The massage profession made a fateful mistake in the mid-1980s when it decided to become the umbrella for every new-age concept imaginable and to allow them to demand their autonomy within the massage profession. Too many groups were allowed on the boat without being required to row. Soon, the tyranny of the minorities paralyzed the majority from effectively defining a profession through standards and effective legislation. Prior to that time, the massage profession knew what it was and knew what it did. Since that time, it has been impossible to define what the profession is and what it does.
Groups that claim to not be massage and thus should not be regulated by massage legislation demand to be accepted as continuing education for massage therapists. Our sacred national certification exam, which is used as a licensing exam in most regulated states, tests one's knowledge of meditation and other fascinating but irrelevant, fringe modalities. (I have been a mediator for years. It has nothing specifically to do with the practice of massage.) The exam has forced Asian theory and techniques down our throats and now the Asian groups want exemptions from any regulation. They seem to claim they are not massage or bodywork and should not be governed by massage regulation. Yet, they have demanded everyone study Asian techniques to get a massage license. Oh, and of course, Asian techniques should be approved as continuing education for something they say they are not. Every little group wants to claim the creditability and acceptance that professional massage therapists have earned but without meeting any standard or having any accountability. It's insane and a joke, but not a funny one. We are in a sad state for a profession.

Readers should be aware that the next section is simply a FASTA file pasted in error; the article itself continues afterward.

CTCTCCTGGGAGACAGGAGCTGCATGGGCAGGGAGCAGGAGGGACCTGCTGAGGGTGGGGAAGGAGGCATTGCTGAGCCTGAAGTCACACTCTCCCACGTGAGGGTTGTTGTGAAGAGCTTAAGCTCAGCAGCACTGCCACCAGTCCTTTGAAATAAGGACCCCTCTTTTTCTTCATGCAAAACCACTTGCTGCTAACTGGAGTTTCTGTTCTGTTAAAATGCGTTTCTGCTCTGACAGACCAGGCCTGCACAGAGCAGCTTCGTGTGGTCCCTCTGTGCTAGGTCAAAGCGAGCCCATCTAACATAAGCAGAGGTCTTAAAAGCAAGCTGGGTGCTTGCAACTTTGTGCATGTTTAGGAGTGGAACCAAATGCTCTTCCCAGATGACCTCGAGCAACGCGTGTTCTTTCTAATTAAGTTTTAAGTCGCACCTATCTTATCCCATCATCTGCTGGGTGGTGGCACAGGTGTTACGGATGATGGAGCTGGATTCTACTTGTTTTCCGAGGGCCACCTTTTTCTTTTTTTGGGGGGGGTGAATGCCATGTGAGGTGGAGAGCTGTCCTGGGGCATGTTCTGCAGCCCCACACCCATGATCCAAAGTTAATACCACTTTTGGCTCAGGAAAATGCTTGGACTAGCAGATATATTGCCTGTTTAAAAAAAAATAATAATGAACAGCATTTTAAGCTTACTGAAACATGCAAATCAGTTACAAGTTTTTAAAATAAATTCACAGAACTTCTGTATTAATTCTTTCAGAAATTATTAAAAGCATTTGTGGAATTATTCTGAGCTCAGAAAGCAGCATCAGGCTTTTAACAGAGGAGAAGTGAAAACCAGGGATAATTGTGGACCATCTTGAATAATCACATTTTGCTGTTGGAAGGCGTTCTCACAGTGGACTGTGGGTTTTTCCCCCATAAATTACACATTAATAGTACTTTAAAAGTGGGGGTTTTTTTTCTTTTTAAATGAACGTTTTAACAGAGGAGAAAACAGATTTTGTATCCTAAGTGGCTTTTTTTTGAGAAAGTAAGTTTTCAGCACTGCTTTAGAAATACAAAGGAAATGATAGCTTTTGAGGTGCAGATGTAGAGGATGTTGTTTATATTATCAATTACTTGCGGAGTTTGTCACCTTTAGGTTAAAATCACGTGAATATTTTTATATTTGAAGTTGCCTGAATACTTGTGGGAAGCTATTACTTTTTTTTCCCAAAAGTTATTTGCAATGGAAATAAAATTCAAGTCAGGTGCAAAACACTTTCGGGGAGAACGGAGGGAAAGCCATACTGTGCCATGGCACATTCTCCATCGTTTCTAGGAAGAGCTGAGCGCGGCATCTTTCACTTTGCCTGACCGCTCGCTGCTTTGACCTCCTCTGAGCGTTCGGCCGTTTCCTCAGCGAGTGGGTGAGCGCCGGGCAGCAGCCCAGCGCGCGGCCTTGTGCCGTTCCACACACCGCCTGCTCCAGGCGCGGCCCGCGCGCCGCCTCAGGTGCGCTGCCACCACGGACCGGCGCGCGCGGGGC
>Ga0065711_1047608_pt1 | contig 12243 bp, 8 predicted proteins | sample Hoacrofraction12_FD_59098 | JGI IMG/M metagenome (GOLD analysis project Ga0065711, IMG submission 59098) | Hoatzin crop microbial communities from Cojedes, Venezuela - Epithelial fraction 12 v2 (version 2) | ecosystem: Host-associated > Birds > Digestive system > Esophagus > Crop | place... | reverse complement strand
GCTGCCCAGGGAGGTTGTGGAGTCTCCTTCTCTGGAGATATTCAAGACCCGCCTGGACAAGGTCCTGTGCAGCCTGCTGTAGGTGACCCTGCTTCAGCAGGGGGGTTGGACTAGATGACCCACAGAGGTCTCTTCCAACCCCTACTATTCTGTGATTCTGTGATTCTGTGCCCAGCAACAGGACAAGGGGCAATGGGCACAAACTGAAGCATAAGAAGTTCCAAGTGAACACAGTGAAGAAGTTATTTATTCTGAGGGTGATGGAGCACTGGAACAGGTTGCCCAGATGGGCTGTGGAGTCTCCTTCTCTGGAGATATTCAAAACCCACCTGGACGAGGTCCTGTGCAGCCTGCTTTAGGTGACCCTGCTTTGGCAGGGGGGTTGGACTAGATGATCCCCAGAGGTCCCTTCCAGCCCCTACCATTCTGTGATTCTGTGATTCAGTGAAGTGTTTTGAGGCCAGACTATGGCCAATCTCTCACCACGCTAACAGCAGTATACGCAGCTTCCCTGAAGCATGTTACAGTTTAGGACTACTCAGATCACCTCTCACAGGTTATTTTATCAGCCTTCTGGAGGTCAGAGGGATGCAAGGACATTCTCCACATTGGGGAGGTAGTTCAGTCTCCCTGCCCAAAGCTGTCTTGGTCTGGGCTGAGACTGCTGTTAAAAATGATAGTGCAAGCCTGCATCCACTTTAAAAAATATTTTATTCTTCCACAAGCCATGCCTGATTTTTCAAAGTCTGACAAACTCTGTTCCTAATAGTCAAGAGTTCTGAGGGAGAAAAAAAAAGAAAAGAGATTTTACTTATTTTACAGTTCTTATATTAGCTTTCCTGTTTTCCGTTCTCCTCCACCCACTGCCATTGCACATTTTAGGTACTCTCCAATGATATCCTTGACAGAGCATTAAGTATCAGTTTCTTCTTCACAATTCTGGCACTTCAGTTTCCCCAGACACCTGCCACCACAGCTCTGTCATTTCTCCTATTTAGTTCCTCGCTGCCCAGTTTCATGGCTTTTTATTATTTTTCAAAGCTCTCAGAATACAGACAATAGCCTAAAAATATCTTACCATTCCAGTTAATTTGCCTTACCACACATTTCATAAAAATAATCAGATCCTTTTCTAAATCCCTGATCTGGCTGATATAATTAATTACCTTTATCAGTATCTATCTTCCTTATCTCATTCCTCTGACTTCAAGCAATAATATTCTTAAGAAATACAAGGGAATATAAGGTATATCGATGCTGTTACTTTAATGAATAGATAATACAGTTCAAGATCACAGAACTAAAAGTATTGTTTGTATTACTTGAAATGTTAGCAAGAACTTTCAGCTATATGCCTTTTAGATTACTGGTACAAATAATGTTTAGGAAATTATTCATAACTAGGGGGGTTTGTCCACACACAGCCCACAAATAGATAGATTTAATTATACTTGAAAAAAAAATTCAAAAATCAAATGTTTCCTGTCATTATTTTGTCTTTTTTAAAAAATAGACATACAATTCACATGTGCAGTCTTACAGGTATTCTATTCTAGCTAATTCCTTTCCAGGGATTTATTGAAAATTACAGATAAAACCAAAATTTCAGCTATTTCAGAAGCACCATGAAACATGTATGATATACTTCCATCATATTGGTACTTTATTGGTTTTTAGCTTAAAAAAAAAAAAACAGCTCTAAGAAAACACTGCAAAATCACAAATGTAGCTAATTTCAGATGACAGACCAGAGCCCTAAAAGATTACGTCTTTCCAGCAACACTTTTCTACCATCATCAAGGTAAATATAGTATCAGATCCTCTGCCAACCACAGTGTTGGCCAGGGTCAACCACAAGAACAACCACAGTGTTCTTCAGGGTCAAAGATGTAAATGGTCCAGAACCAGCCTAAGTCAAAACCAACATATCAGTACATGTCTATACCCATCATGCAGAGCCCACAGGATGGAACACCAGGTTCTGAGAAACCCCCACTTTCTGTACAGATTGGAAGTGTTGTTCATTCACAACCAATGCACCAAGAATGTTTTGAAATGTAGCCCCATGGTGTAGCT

To pass a licensing law, the compromises made within our own profession make the regulation worthless and nothing more than a tax on those who participate for their ego's sake of saying, "I'm state-licensed/registered/certified." Just to pass some law, any law, we have given up important parts of our scope of practice - along with most of the benefits that professional regulation was created to provide, as I have discussed at length in my recent columns.
On top of it all, enter the career colleges and chain schools that want to turn us into "allied health care providers" taught 50 percent via distance learning. It's a seductive title, until you realize that it puts us with PT assistants, nurses' aides and other medical techs under the complete control of the allopaths. Nothing wrong with those professions, but they are a step down in freedom and pay from being first-door providers. These schools believe our profession should change its entry-level standards for the convenience and profit of the schools, instead of the schools accepting the responsibility of training students to the standards of the profession. This completely selfish attitude shows how little they actually care about our profession in particular or the quality of care provided to the public, in general.
So, that is where the profession of massage is today from my view. I hope this little bit of history was beneficial. If it seems like it paints a dark picture, despair not, as it is neither dark nor light. It is just the reality of the situation. I am an optimist and recognize that much good is being done despite our floundering. There always is hope.
Hang in there and I will share some hope with you next time as we look at what can be. I love writing the July column, because I get to close with the classic line, "See you in September."
Click here for more information about Ralph Stephens, BS, LMT, NCTMB.